Using the Map object

var myMap = new Map();

var keyString = 'a string',
    keyObj = {},
    keyFunc = function() {};

// setting the values
myMap.set(keyString, "value associated with 'a string'");
myMap.set(keyObj, 'value associated with keyObj');
myMap.set(keyFunc, 'value associated with keyFunc');

myMap.size; // 3

// getting the values
myMap.get(keyString);    // "value associated with 'a string'"
myMap.get(keyObj);       // "value associated with keyObj"
myMap.get(keyFunc);      // "value associated with keyFunc"

myMap.get('a string');   // "value associated with 'a string'"
                         // because keyString === 'a string'
myMap.get({});           // undefined, because keyObj !== {}
myMap.get(function() {}) // undefined, because keyFunc !== function () {}

Using NaN as Map keys

NaN can also be used as a key. Even though every NaN is not equal to itself (NaN !== NaN is true), the following example works because NaNs are indistinguishable from each other:

var myMap = new Map();
myMap.set(NaN, 'not a number');

myMap.get(NaN); // "not a number"

var otherNaN = Number('foo');
myMap.get(otherNaN); // "not a number"

Iterating Maps with for..of

Maps can be iterated using a for..of loop:

var myMap = new Map();
myMap.set(0, 'zero');
myMap.set(1, 'one');
for (var [key, value] of myMap) {
  console.log(key + ' = ' + value);
// 0 = zero
// 1 = one

for (var key of myMap.keys()) {
// 0
// 1

for (var value of myMap.values()) {
// zero
// one

for (var [key, value] of myMap.entries()) {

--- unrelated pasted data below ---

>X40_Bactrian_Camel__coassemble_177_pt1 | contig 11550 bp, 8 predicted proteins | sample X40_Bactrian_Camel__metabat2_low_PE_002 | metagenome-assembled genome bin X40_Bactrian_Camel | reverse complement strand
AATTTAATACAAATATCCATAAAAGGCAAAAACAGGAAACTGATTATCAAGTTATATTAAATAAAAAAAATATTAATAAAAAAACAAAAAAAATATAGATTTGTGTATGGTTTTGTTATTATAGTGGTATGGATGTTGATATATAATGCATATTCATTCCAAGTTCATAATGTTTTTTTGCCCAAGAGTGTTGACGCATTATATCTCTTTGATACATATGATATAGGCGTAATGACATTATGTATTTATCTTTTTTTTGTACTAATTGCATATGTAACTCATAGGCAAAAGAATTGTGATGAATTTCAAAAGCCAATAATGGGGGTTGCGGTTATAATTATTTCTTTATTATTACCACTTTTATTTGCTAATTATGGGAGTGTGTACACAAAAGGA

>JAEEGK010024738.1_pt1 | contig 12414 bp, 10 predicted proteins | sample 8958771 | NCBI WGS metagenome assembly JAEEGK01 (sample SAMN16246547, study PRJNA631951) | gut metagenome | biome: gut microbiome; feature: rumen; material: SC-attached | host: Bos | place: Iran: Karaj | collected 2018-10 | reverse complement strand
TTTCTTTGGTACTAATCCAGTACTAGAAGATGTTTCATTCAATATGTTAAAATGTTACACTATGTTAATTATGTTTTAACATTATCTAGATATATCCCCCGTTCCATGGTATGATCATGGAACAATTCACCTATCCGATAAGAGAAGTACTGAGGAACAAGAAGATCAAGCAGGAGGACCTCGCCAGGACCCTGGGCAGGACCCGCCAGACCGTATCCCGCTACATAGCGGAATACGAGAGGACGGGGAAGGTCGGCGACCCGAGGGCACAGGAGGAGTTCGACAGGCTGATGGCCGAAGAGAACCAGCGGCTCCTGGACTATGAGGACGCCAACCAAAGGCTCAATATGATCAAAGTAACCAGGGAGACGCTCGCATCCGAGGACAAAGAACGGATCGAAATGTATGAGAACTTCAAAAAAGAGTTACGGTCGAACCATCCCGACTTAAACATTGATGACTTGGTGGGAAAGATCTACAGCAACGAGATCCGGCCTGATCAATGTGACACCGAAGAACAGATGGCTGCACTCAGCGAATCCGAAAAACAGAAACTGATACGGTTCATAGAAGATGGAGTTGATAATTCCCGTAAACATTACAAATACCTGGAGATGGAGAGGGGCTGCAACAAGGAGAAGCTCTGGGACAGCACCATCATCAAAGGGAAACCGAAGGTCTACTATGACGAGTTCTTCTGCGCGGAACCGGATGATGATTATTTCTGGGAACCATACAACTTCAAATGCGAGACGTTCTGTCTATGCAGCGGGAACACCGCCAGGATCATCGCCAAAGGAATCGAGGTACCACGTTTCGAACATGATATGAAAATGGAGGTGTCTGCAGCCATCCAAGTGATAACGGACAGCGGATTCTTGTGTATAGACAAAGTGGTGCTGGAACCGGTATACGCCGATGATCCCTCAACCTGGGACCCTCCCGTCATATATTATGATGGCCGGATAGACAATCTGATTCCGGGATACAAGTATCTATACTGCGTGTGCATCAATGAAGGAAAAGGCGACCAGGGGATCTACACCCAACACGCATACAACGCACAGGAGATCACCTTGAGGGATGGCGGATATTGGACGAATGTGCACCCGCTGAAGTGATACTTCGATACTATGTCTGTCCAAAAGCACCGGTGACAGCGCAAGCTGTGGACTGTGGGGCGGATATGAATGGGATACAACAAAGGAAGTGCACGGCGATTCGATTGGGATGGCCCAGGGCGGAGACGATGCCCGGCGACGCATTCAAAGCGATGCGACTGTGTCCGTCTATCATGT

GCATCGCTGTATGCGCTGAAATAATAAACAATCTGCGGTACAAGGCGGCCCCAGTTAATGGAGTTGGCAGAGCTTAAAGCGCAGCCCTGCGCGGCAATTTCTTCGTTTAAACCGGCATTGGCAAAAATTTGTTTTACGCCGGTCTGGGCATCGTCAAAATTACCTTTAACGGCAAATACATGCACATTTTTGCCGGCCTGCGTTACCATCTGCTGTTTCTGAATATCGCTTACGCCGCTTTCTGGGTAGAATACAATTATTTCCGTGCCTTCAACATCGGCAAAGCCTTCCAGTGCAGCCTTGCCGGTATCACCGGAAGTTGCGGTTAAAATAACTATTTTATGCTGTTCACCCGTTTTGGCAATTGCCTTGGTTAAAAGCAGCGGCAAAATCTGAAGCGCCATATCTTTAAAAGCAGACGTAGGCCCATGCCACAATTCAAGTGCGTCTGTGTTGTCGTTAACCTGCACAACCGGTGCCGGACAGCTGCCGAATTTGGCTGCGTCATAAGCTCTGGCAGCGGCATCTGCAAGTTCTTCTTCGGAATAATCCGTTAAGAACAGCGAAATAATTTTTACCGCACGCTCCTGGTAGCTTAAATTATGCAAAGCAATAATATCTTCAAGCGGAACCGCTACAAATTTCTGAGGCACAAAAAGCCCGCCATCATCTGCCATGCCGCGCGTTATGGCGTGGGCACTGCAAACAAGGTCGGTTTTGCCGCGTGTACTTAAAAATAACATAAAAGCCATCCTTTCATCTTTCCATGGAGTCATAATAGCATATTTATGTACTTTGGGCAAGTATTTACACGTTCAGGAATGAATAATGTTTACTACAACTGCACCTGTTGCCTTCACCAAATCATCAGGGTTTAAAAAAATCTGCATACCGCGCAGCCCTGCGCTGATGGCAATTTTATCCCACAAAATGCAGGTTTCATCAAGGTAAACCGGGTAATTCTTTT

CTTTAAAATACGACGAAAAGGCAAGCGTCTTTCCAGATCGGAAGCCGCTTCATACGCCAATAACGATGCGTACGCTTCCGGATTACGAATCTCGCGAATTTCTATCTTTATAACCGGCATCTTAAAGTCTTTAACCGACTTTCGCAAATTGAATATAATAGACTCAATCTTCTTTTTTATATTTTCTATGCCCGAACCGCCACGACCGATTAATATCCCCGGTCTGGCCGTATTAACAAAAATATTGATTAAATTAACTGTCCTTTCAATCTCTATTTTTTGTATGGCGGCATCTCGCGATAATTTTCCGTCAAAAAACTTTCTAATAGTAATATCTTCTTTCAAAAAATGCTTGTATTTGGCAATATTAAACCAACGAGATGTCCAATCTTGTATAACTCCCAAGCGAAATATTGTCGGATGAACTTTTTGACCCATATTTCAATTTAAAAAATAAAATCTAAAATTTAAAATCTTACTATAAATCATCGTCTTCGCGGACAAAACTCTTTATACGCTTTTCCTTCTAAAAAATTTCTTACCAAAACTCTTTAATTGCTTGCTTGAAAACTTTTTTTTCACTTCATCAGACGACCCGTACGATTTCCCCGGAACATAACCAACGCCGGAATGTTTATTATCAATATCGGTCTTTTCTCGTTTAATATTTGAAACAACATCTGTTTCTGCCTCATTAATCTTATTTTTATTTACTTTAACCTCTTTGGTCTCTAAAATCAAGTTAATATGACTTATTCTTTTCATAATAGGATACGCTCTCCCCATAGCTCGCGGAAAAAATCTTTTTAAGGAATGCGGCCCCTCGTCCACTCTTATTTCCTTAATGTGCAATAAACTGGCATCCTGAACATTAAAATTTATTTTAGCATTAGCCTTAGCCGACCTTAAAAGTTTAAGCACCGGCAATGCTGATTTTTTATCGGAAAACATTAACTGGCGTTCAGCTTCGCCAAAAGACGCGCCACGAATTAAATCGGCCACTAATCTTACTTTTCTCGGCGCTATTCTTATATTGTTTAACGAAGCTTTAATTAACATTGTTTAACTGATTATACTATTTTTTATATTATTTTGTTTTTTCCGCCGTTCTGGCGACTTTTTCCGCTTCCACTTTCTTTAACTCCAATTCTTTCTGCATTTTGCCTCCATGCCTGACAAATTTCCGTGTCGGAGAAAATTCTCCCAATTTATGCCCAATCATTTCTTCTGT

console.log(key + ' = ' + value);
// 0 = zero
// 1 = one

Iterating Maps with forEach()

Maps can be iterated using the forEach() method:

myMap.forEach(function(value, key) {
  console.log(key + ' = ' + value);
// Will show 2 logs; first with "0 = zero" and second with "1 = one"

Relation with Array objects

var kvArray = [['key1', 'value1'], ['key2', 'value2']];

// Use the regular Map constructor to transform a 2D key-value Array into a map
var myMap = new Map(kvArray);

myMap.get('key1'); // returns "value1"

// Use the Array.from function to transform a map into a 2D key-value Array
console.log(Array.from(myMap)); // Will show you exactly the same Array as kvArray

// Or use the keys or values iterators and convert them to an array
console.log(Array.from(myMap.keys())); // Will show ["key1", "key2"]


Specification Status Comment
ECMAScript 2015 (6th Edition, ECMA-262)
The definition of 'Map' in that specification.
Standard Initial definition.
ECMAScript Latest Draft (ECMA-262)
The definition of 'Map' in that specification.
Living Standard  

Browser compatibility

FeatureChromeEdgeFirefoxInternet ExplorerOperaSafari
Basic Support38121311257.1
new Map(iterable)381213 No259
new Map(null) (Yes)123711 (Yes)9
Map() without new throws (Yes)124211 (Yes)9
Key equality for -0 and 0381229 No259
entries381220 No257.1
keys381220 No257.1
values381220 No257.1
@@iterator (Yes) (Yes)

17 — 272

27 — 363 4


No (Yes) (Yes)
@@species511341 No3810
@@toStringTag44 No No No No No
FeatureAndroidChrome for AndroidEdge mobileFirefox for AndroidIE mobileOpera AndroidiOS Safari
Basic Support3838121411258
new Map(iterable)38381214 No259
new Map(null) (Yes) (Yes)123711 (Yes)9
Map() without new throws (Yes) (Yes)124211 (Yes)9
Key equality for -0 and 038381229 No259
entries38381220 No258
keys38381220 No258
values38381220 No258
@@iterator (Yes) (Yes) (Yes)

17 — 272

27 — 363 4


No (Yes) (Yes)
@@species51511341 No3810
@@toStringTag4444 No No No No No

1. From Firefox 13 to Firefox 18, the size property was implemented as a Map.prototype.size() method, this has been changed to a property in later versions conform to the ECMAScript 2015 specification.

2. Supported as iterator.

3. A placeholder property named @@iterator is used.

4. Supported as @@iterator.

5. The @@iterator symbol is implemented.

See also